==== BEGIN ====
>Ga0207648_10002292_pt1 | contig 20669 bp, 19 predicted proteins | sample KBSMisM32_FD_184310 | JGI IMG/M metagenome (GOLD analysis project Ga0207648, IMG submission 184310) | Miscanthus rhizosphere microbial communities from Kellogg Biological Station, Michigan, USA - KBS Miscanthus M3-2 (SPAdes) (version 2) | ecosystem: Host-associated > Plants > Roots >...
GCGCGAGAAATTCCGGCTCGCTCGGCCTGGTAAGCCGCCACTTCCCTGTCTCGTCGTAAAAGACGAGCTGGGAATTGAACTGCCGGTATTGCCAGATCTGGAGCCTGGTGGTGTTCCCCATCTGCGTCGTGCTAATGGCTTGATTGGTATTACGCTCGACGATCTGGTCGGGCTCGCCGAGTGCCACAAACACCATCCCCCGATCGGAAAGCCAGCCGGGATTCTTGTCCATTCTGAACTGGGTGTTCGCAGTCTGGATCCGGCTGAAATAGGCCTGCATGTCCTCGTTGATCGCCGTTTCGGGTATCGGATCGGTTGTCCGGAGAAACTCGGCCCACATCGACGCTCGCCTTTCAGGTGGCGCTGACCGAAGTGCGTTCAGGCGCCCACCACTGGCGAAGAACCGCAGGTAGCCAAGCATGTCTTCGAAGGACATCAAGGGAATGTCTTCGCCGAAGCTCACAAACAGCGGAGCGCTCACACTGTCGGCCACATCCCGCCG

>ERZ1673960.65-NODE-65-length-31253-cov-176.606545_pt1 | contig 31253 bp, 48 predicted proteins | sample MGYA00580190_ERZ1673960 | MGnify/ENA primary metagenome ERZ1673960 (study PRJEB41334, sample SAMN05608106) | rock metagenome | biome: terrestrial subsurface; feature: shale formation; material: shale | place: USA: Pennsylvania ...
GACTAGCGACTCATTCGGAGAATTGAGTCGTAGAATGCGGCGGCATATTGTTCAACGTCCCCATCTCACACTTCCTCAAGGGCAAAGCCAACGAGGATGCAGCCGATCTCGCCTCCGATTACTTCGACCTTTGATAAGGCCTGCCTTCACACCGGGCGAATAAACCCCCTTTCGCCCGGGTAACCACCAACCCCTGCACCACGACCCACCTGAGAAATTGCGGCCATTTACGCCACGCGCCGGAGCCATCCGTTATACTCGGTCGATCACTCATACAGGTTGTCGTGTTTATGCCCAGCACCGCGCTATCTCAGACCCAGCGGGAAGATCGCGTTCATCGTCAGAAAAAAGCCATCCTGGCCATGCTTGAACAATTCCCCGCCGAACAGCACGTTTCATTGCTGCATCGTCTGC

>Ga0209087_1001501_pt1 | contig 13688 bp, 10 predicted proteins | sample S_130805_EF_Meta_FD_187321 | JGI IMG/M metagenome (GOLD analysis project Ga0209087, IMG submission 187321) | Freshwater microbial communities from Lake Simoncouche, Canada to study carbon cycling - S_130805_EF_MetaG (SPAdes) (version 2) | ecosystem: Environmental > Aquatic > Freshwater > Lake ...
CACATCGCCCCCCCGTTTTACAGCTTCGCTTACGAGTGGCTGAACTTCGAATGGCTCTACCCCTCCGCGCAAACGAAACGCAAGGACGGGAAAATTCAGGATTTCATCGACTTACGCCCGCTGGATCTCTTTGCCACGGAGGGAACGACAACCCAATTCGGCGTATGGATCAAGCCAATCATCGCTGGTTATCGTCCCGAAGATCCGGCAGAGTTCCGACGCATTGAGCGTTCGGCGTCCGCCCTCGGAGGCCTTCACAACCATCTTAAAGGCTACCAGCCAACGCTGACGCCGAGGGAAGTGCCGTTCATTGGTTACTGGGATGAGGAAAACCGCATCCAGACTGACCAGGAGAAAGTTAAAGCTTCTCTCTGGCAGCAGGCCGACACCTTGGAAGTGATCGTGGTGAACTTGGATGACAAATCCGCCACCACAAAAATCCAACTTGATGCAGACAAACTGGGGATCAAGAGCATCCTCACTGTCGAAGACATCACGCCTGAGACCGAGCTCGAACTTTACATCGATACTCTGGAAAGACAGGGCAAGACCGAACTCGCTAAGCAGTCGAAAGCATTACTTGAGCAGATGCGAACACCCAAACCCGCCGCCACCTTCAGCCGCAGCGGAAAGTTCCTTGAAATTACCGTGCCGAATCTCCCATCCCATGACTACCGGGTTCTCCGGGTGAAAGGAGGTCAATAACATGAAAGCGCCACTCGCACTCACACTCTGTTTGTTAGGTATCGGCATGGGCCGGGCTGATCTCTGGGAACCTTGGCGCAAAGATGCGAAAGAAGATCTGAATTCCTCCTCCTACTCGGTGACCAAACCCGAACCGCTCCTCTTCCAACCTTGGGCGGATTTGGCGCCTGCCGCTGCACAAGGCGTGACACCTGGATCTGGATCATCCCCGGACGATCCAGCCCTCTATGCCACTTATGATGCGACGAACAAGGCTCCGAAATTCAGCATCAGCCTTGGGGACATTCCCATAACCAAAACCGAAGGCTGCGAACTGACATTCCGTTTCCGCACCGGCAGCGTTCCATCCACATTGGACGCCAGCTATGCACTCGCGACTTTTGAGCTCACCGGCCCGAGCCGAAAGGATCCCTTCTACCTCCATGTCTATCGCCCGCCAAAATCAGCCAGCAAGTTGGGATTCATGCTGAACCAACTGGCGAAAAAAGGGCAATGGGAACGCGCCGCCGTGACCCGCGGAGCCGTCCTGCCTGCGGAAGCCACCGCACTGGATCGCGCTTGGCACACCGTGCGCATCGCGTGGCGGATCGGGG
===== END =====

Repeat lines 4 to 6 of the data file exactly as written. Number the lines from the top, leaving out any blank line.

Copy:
GACTAGCGACTCATTCGGAGAATTGAGTCGTAGAATGCGGCGGCATATTGTTCAACGTCCCCATCTCACACTTCCTCAAGGGCAAAGCCAACGAGGATGCAGCCGATCTCGCCTCCGATTACTTCGACCTTTGATAAGGCCTGCCTTCACACCGGGCGAATAAACCCCCTTTCGCCCGGGTAACCACCAACCCCTGCACCACGACCCACCTGAGAAATTGCGGCCATTTACGCCACGCGCCGGAGCCATCCGTTATACTCGGTCGATCACTCATACAGGTTGTCGTGTTTATGCCCAGCACCGCGCTATCTCAGACCCAGCGGGAAGATCGCGTTCATCGTCAGAAAAAAGCCATCCTGGCCATGCTTGAACAATTCCCCGCCGAACAGCACGTTTCATTGCTGCATCGTCTGC

>Ga0209087_1001501_pt1 | contig 13688 bp, 10 predicted proteins | sample S_130805_EF_Meta_FD_187321 | JGI IMG/M metagenome (GOLD analysis project Ga0209087, IMG submission 187321) | Freshwater microbial communities from Lake Simoncouche, Canada to study carbon cycling - S_130805_EF_MetaG (SPAdes) (version 2) | ecosystem: Environmental > Aquatic > Freshwater > Lake ...
CACATCGCCCCCCCGTTTTACAGCTTCGCTTACGAGTGGCTGAACTTCGAATGGCTCTACCCCTCCGCGCAAACGAAACGCAAGGACGGGAAAATTCAGGATTTCATCGACTTACGCCCGCTGGATCTCTTTGCCACGGAGGGAACGACAACCCAATTCGGCGTATGGATCAAGCCAATCATCGCTGGTTATCGTCCCGAAGATCCGGCAGAGTTCCGACGCATTGAGCGTTCGGCGTCCGCCCTCGGAGGCCTTCACAACCATCTTAAAGGCTACCAGCCAACGCTGACGCCGAGGGAAGTGCCGTTCATTGGTTACTGGGATGAGGAAAACCGCATCCAGACTGACCAGGAGAAAGTTAAAGCTTCTCTCTGGCAGCAGGCCGACACCTTGGAAGTGATCGTGGTGAACTTGGATGACAAATCCGCCACCACAAAAATCCAACTTGATGCAGACAAACTGGGGATCAAGAGCATCCTCACTGTCGAAGACATCACGCCTGAGACCGAGCTCGAACTTTACATCGATACTCTGGAAAGACAGGGCAAGACCGAACTCGCTAAGCAGTCGAAAGCATTACTTGAGCAGATGCGAACACCCAAACCCGCCGCCACCTTCAGCCGCAGCGGAAAGTTCCTTGAAATTACCGTGCCGAATCTCCCATCCCATGACTACCGGGTTCTCCGGGTGAAAGGAGGTCAATAACATGAAAGCGCCACTCGCACTCACACTCTGTTTGTTAGGTATCGGCATGGGCCGGGCTGATCTCTGGGAACCTTGGCGCAAAGATGCGAAAGAAGATCTGAATTCCTCCTCCTACTCGGTGACCAAACCCGAACCGCTCCTCTTCCAACCTTGGGCGGATTTGGCGCCTGCCGCTGCACAAGGCGTGACACCTGGATCTGGATCATCCCCGGACGATCCAGCCCTCTATGCCACTTATGATGCGACGAACAAGGCTCCGAAATTCAGCATCAGCCTTGGGGACATTCCCATAACCAAAACCGAAGGCTGCGAACTGACATTCCGTTTCCGCACCGGCAGCGTTCCATCCACATTGGACGCCAGCTATGCACTCGCGACTTTTGAGCTCACCGGCCCGAGCCGAAAGGATCCCTTCTACCTCCATGTCTATCGCCCGCCAAAATCAGCCAGCAAGTTGGGATTCATGCTGAACCAACTGGCGAAAAAAGGGCAATGGGAACGCGCCGCCGTGACCCGCGGAGCCGTCCTGCCTGCGGAAGCCACCGCACTGGATCGCGCTTGGCACACCGTGCGCATCGCGTGGCGGATCGGGG